Long term results
Studies have shown PCI to be very effective in improving a child’s language, and it’s not a temporary improvement. Improvements in communication and behaviour were still present two years after therapy begun (Russ & Niec, 2011). This sustained improvement could be because during PCI parents learn techniques that they can use throughout their child’s development, rather than just throughout the actual therapy.
TECHNIQUES USED IN PARENT-CHILD INTERACTION
Comment don’t question
What’s wrong with asking questions?
Too many questions can cause children unnecessary anxiety and often if your child’s language use is delayed, their understanding may be too.
But I’ve got to show you what they CAN do!
As a parent you might think you’ve only got half an hour to show to the therapist everything your child can do and say, so asking them questions seems like a really good idea. BUT, let’s think about it from your child’s point of view: your child has just entered this unfamiliar environment with this stranger who is watching them, and now their Mummy/Daddy is asking them lots of questions… Yikes, sounds scary, doesn’t it?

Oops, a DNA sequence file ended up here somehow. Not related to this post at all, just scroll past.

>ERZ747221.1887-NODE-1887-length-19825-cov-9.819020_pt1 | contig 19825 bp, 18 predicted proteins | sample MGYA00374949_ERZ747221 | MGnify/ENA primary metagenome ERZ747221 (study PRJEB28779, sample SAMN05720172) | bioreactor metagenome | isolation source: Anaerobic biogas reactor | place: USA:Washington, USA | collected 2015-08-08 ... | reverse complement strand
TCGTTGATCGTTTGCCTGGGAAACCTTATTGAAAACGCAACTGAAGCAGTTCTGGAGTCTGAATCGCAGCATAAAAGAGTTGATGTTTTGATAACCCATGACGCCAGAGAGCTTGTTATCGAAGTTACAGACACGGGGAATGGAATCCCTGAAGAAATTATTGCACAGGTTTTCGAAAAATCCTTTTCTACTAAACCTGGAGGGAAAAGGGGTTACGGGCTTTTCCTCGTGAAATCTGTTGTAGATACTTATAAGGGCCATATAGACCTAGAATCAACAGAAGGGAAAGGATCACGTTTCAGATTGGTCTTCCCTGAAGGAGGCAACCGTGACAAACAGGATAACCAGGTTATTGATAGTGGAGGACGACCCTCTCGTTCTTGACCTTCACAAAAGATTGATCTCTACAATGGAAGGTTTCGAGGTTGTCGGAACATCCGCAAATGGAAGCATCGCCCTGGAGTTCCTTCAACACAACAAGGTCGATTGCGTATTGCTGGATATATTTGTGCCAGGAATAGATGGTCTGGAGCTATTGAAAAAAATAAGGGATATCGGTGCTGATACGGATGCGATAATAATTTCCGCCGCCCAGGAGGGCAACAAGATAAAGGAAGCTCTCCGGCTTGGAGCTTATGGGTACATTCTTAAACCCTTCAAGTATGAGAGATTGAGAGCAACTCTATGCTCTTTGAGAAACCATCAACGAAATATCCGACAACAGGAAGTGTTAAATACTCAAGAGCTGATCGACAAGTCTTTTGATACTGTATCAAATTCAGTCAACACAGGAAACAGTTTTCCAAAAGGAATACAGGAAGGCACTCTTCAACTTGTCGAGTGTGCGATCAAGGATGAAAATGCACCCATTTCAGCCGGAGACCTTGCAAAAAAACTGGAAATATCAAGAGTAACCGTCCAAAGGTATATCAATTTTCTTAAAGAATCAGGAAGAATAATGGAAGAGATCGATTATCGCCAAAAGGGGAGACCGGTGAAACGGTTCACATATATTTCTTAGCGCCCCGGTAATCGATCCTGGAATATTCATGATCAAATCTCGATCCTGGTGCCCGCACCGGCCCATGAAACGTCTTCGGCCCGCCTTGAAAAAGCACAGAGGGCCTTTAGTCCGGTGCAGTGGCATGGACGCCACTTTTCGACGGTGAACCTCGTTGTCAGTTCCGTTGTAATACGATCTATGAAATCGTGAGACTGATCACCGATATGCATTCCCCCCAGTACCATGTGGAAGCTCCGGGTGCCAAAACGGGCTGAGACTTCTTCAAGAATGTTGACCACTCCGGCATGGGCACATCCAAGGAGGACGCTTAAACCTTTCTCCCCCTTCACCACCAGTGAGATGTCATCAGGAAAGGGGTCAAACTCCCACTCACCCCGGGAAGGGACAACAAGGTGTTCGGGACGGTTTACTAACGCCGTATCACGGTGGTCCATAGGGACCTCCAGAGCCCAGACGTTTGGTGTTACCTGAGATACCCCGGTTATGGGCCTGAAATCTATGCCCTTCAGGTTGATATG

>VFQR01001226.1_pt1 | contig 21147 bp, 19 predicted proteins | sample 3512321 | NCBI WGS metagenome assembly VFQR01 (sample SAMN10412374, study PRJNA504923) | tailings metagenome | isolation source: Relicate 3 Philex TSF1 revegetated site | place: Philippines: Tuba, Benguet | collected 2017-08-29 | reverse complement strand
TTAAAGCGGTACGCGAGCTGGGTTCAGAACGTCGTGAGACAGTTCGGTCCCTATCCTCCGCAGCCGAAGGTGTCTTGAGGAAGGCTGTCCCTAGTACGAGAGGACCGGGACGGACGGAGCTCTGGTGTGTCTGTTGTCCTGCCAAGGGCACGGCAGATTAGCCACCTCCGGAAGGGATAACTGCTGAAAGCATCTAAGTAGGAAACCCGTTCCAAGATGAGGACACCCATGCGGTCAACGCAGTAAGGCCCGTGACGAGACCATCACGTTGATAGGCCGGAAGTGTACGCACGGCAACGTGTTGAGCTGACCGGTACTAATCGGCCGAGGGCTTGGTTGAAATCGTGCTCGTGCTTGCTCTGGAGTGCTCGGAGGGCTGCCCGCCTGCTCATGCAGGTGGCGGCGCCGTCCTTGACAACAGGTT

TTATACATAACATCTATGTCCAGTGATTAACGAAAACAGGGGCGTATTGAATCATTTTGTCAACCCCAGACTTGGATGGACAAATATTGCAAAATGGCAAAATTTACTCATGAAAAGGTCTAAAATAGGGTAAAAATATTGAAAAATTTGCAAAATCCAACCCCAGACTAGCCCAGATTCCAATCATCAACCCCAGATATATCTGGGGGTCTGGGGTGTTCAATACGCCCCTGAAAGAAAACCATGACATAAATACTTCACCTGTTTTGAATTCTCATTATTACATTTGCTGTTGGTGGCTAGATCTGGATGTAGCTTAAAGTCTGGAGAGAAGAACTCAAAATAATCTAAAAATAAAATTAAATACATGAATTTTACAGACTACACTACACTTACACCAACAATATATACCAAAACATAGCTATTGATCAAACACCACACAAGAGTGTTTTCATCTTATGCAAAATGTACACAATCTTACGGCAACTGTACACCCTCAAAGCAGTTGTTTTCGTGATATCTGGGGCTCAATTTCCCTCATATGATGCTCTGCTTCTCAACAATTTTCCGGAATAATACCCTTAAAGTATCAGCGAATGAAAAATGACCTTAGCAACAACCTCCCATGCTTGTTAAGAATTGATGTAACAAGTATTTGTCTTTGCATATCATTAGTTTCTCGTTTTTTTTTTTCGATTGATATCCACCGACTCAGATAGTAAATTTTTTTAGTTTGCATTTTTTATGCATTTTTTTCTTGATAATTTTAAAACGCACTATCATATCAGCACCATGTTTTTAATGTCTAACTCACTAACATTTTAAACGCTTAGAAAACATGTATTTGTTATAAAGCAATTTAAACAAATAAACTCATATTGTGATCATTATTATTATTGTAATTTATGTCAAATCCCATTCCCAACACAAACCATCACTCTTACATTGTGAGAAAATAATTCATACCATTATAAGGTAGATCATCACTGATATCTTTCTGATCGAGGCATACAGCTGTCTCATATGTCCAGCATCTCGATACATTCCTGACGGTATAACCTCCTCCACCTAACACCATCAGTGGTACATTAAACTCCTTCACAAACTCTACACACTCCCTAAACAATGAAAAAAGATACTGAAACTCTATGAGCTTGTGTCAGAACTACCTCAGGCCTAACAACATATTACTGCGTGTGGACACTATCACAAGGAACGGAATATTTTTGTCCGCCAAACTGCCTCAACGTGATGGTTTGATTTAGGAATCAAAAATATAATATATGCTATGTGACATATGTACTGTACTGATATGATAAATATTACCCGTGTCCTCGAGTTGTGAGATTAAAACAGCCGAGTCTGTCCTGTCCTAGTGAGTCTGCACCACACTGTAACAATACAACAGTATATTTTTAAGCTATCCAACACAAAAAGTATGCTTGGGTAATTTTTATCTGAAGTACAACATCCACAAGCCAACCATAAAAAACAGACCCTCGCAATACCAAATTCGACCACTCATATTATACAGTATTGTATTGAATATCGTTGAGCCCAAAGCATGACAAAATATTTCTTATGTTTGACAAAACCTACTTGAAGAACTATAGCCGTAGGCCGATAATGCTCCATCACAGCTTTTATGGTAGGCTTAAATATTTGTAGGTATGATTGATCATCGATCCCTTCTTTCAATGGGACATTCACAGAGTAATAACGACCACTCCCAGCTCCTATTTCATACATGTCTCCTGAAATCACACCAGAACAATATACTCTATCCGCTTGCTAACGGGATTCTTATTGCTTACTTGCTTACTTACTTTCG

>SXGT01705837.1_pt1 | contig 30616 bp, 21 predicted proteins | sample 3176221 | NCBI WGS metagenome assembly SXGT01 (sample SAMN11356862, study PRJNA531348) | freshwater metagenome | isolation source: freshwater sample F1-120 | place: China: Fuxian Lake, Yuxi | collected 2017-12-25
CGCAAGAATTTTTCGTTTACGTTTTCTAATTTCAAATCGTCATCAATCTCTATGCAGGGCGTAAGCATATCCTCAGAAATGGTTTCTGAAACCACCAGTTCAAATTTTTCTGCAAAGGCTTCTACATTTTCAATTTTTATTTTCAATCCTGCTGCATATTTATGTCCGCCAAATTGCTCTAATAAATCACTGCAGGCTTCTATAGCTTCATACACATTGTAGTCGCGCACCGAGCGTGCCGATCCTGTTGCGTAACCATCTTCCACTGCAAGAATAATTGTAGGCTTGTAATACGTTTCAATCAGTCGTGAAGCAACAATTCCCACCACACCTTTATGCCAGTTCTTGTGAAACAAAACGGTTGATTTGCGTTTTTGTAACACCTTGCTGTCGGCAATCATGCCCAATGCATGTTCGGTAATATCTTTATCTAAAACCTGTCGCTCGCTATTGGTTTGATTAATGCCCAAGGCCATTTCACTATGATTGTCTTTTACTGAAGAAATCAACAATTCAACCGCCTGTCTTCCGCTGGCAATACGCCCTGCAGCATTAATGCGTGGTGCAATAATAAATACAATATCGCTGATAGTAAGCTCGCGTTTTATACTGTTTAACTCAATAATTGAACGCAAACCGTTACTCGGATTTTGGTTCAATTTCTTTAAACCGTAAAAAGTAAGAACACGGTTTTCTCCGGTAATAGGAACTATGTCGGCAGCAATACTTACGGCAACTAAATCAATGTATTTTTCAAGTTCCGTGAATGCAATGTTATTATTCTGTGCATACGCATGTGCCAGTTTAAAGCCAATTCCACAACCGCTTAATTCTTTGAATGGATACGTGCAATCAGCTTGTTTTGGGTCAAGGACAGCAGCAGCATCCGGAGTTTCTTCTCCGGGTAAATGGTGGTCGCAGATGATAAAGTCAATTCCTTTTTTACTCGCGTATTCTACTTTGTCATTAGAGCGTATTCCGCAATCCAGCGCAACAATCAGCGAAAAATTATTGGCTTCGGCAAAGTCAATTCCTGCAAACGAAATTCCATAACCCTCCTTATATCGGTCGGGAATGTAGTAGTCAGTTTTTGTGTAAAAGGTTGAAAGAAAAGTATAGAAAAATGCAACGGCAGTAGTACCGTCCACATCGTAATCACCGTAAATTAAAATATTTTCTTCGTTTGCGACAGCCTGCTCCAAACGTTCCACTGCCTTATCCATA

Why is commenting better?
Let’s go back to the point above, if I were in this situation I would probably shut myself off and stay very quiet and that’s the opposite of what we, as therapists and parents, want your child to do! If children shut themselves off they won’t hear any of the lovely language we’re trying to help them learn.
In comparison, commenting does not put any extra demands on your child and instead gives them more opportunities to hear language.
The more a child hears language, the more likely they are to imitate new words and increase their vocabulary.
Let me see how it works
Commenting helps engage a child in play and supports their social interaction skills. This video demonstrates a parent who is using commenting rather than questioning during play, and you can tell that the child is really engaged. Through the video, you can hear the child repeating what the parent is saying (“squish, squish, squish!”). This shows how in a natural play setting between a parent and a child, language can flourish!